The body rests during sleep; the brain, however, remains active, gets ârechargedâ and still controls many body functions including breathing. When we sleep, we typically drift between two sleep states, REM (rapid eye movement) and non-REM, in 90-minute cycles. Non-REM sleep has four stages with distinct features, ranging from stage one drowsiness, when one can be easily awakened, to âdeep sleepâ stages three and four, when awakenings are more difficult and where the most positive and restorative effects of sleep occur. Even in the deepest non-REM sleep, however, our minds can still process information. REM sleep is an active sleep where dreams occur, breathing and heart rate increase and become irregular, muscles relax, and eyes move back and forth under the eyelids.
MYTH: If you wake up in the middle of the night, it is best to lie in bed, count sheep, or toss and turn until you eventually fall back asleep.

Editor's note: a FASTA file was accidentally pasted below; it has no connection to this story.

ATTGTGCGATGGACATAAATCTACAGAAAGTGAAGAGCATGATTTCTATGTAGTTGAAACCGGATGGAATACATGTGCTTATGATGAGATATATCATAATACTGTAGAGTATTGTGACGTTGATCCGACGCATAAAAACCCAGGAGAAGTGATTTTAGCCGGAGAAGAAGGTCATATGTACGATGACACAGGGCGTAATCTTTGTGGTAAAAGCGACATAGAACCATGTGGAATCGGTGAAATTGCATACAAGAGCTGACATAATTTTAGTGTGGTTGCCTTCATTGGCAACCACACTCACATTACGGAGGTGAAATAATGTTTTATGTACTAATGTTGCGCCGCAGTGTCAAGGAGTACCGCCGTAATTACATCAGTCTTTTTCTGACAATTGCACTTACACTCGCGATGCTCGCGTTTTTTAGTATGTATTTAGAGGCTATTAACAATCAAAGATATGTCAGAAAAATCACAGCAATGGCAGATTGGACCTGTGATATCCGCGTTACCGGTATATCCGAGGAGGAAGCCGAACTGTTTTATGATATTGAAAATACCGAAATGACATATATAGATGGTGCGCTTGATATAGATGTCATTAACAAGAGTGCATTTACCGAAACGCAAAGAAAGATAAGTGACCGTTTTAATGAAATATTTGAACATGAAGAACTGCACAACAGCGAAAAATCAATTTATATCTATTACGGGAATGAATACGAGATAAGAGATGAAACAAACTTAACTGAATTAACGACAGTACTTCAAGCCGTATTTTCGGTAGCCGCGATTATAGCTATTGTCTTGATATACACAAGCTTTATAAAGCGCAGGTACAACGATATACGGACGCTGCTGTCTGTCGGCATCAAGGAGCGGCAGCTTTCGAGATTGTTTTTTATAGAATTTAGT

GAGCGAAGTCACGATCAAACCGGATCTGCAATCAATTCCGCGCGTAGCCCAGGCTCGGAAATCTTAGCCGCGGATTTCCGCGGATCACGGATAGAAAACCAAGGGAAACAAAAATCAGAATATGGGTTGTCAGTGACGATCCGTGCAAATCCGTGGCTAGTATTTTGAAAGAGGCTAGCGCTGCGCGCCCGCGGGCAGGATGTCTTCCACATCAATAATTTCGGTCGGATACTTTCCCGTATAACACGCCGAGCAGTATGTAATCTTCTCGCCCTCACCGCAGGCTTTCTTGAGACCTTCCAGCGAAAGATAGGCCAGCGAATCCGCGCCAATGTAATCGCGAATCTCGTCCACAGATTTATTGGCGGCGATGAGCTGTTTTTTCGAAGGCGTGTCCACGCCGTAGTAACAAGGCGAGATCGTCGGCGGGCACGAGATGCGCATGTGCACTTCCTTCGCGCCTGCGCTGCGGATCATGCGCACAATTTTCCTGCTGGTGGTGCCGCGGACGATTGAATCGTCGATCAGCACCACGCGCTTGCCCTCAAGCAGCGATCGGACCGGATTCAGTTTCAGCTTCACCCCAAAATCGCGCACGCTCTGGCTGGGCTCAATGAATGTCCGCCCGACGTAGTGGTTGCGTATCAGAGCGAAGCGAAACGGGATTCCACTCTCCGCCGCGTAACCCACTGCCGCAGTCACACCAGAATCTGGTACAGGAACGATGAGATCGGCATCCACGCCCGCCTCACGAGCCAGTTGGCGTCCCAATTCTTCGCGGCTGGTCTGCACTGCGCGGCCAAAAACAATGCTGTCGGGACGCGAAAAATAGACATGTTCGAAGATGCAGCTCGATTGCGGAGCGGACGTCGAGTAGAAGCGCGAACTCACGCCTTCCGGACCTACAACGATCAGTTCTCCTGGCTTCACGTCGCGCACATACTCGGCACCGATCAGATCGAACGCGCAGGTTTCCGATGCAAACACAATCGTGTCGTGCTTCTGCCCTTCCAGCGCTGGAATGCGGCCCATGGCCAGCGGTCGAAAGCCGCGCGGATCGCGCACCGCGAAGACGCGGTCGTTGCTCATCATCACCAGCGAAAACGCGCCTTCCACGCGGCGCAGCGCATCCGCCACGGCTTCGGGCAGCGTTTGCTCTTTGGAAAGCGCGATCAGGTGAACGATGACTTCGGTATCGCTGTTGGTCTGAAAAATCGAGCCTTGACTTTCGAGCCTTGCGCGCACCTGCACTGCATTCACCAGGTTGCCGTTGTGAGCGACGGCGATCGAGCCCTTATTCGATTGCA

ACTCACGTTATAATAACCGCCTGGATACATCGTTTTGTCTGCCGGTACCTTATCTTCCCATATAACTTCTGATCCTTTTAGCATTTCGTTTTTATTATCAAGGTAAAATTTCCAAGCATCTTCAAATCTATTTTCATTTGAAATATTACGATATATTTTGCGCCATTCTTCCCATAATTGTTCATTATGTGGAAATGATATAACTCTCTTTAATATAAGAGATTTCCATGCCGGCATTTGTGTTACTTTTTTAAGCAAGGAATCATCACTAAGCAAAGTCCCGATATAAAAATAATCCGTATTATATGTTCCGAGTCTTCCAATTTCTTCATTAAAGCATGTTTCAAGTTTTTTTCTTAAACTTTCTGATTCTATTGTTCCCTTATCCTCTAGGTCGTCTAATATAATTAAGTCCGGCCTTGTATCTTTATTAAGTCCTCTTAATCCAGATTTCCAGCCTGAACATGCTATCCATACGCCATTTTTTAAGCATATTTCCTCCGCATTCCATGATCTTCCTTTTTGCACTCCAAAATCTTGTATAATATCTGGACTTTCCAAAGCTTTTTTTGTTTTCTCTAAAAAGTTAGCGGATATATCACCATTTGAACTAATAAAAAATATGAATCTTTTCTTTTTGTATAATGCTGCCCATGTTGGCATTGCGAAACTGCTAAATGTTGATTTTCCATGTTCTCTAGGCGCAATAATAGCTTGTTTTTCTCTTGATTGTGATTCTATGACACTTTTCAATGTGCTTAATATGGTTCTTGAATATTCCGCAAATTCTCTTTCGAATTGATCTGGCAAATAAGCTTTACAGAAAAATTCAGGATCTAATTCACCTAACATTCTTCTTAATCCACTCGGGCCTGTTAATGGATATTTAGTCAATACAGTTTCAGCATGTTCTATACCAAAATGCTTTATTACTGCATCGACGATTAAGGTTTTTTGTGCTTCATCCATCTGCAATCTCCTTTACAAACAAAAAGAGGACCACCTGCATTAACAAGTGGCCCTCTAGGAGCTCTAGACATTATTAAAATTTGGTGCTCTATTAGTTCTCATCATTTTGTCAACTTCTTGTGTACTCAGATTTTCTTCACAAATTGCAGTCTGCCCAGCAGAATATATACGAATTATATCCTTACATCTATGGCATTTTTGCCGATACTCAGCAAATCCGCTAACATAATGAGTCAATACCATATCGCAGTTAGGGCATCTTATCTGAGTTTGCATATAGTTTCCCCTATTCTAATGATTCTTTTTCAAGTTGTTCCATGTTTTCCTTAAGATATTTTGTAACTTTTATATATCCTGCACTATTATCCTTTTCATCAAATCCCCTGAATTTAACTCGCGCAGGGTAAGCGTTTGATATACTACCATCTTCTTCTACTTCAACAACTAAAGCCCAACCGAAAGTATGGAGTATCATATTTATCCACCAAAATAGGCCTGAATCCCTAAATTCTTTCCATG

Waking in the middle of the night and not being able to go back to sleep is a symptom of insomnia. Relaxing imagery or thoughts may help to induce sleep more than counting sheep, which some research suggests may be more distracting than relaxing. Whichever technique is used, most experts agree that if you do not fall back asleep within 15â20 minutes, you should get out of bed, go to another room, and engage in a relaxing activity such as listening to music or reading. Return to bed when you feel sleepy. Avoid watching the clock.
Opened in 1989 and accredited by the American Sleep Disorders Association since 1995, the Sleep Disorders Center at Danbury Hospital features board-certified physicians and registered sleep technologists who identify and treat sleep apnea, insomnia, narcolepsy, restless legs syndrome, and other sleep cycle disturbances.